Dezron Douglas, Duane Eubanks, Eric McPherson
More often than not, I'm obliged to organize my listening around release dates and live performances—I spend time with music that I'm writing about, either to preview a show or review a new album. The problem with this is that it leaves too few hours to check out stuff that I don't have a pressing reason to get to. Recently I found myself with a chance to grab something that was released back in May and dig into it, and I'm very glad I did. The DE3 album Live at Maxwell's
(Sunnyside) was culled from a pair of sessions recorded without an audience at Steve Maxwell's Drum Shop in New York (no relation to the defunct Hoboken rock club). DE3, as its name suggests, is a killer trio led by trumpeter Duane Eubanks; his rhythm section consists of drummer Eric McPherson and bassist Dezron Douglas
It's a no-frills effort that focuses on high-level group interaction and swinging performances. The sturdy original tunes let these remarkable musicians operate on a gut level—the material never gets in the way of their instincts and internalized skills. A steady presence on the New York scene, Eubanks has made a handful of albums as a bandleader—last year's quintet recordings Things of That Particular Nature
(Sunnyside) was especially good—but over the past two decades or so the Philadelphia native has worked primarily as sideman, playing with the likes of Orrin Evans, Oliver Lake, Mulgrew Miller, Bill McHenry, and his brothers Kevin and Robin Eubanks. Live at Maxwell's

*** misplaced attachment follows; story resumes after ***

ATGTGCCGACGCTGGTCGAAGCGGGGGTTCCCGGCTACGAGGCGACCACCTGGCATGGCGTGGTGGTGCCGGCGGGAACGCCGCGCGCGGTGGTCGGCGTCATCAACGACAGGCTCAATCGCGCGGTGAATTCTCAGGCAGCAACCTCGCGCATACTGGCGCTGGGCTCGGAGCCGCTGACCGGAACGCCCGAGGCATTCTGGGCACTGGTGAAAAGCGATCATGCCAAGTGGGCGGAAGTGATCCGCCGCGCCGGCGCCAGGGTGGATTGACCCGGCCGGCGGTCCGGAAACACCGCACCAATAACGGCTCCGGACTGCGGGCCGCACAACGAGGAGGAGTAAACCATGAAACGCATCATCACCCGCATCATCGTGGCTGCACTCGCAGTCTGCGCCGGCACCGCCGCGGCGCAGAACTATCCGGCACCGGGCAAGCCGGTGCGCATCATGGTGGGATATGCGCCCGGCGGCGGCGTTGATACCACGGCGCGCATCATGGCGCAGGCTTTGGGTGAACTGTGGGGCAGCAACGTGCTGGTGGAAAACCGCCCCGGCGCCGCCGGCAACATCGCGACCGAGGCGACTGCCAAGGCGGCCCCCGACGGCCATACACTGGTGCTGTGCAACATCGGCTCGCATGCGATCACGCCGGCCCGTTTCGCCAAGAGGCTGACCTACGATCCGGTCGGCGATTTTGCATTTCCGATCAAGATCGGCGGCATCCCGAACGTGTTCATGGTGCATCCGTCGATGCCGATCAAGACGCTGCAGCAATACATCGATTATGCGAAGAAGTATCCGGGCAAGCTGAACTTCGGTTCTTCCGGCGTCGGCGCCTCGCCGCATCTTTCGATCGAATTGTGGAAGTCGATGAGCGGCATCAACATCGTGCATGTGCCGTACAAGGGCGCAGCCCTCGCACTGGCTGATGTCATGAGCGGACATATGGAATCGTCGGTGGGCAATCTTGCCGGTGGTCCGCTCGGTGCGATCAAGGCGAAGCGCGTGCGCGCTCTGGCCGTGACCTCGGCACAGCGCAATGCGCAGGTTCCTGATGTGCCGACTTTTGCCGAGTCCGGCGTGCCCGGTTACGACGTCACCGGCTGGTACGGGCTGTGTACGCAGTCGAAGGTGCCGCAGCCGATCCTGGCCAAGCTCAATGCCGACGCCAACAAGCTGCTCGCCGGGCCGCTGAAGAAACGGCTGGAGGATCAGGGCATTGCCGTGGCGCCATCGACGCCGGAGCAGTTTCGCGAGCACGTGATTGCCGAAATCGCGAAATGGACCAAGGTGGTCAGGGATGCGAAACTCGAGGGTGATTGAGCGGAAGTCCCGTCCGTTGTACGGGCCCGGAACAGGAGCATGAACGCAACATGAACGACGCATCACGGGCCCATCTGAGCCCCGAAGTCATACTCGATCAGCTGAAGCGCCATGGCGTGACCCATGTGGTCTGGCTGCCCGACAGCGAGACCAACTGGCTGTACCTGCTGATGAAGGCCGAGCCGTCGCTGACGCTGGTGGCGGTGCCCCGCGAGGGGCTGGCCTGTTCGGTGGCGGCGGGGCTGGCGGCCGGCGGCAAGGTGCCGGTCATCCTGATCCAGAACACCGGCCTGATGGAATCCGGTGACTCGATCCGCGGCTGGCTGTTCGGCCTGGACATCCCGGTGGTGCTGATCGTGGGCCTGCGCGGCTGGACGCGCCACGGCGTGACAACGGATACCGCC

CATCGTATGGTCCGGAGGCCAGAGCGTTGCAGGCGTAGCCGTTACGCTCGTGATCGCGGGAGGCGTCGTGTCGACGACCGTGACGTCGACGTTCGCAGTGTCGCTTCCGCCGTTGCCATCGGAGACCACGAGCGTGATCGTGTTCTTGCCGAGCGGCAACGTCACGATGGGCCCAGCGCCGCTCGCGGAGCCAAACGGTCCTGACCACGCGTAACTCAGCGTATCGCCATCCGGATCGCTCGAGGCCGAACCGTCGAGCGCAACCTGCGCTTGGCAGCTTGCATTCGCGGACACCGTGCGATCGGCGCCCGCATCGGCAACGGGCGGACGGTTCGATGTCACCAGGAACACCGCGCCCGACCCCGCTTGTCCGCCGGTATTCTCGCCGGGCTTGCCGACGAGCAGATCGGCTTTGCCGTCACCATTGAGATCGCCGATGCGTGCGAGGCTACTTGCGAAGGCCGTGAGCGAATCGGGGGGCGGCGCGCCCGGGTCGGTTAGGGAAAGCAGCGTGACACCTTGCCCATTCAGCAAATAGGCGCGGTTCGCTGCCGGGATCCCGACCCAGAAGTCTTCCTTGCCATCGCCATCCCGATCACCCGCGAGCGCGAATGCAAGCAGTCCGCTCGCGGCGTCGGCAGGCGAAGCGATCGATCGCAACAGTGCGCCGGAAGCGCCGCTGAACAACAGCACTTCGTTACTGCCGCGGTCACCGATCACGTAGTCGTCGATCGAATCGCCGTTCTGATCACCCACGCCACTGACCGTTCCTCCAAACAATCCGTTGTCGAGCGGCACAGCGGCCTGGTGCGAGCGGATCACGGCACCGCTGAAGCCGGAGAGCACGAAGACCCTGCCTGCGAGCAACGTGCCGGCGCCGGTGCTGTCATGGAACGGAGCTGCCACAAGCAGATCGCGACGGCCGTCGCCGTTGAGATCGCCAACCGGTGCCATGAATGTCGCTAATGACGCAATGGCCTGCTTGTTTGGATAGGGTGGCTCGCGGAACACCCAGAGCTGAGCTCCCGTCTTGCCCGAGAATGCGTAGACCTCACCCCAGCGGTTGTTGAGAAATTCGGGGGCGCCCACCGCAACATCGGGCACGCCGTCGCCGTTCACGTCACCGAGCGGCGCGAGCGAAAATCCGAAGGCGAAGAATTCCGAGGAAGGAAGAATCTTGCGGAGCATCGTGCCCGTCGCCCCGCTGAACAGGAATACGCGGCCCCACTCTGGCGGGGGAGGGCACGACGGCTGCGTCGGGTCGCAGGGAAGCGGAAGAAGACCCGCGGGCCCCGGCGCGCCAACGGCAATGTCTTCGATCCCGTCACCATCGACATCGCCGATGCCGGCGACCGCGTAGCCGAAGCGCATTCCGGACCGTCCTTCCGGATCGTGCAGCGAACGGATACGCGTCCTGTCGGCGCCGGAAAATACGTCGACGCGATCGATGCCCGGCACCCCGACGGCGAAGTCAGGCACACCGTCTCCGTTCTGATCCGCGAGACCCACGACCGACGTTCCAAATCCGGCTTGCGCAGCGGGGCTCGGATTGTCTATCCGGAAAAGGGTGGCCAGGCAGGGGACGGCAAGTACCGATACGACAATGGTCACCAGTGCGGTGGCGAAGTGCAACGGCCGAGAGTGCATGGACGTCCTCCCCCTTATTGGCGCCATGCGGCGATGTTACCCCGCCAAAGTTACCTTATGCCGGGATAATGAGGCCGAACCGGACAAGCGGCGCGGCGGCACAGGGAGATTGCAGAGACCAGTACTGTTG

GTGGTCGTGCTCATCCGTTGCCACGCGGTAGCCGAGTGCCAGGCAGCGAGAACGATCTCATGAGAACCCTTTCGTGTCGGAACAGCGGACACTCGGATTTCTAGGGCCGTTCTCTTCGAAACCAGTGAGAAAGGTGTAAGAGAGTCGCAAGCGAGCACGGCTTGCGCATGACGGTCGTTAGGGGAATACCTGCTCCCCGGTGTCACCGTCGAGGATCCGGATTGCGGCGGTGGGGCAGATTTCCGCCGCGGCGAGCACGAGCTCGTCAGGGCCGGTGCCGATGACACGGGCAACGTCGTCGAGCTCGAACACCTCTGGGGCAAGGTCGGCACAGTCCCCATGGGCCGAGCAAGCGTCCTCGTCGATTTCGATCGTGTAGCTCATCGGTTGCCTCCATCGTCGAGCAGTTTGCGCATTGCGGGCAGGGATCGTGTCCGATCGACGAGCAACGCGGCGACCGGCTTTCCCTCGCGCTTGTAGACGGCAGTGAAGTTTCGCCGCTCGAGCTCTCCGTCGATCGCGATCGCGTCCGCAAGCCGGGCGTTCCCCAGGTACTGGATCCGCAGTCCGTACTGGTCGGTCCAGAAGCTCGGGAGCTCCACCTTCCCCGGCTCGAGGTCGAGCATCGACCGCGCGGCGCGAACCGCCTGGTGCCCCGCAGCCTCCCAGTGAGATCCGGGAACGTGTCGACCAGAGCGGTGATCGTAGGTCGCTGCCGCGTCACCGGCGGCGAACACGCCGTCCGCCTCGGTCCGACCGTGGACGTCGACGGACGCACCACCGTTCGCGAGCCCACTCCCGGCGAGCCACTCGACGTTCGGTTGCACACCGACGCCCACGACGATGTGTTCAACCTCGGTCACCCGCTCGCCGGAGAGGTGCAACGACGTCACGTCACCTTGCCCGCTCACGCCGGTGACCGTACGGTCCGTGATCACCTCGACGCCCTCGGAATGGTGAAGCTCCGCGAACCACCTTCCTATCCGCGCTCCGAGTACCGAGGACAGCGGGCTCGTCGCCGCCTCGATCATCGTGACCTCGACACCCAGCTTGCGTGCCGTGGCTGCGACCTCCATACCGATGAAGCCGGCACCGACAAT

proves that he deserves to be in the spotlight more often.
Eubanks has a lovely, burnished tone, and the clarity of his lines suggests that he has a solid footing in the history of jazz—flashes of horn men such as Clifford Brown and Woody Shaw turn up in his playing. A trio without a chordal instrument is a tough setting for any horn player, but it's especially hard going on trumpet—a more physically demanding instrument than saxophone. Eubanks nails it throughout, playing with cool precision, and Douglas and McPherson are wonderful too—they give Eubanks a firm foundation on brisk numbers as well as on fragile tunes such as the gorgeous "Saturday Moanin'," which you can hear below.
Douglas serves up a patient groove, allowing his easygoing, soulful line to cycle into infinity, with subtle asides and hushed harmonic effects; McPherson does nothing but quietly dance across his cymbals. This sort of exquisite restraint isn't as easy to execute as it sounds, and it brings out one of Eubanks's most inspired turns on an album that's jammed with great performances. I love the kind of encounter documented by Live at Maxwell's
—direct and unfussy, it reminds me why I fell for jazz in the first place.
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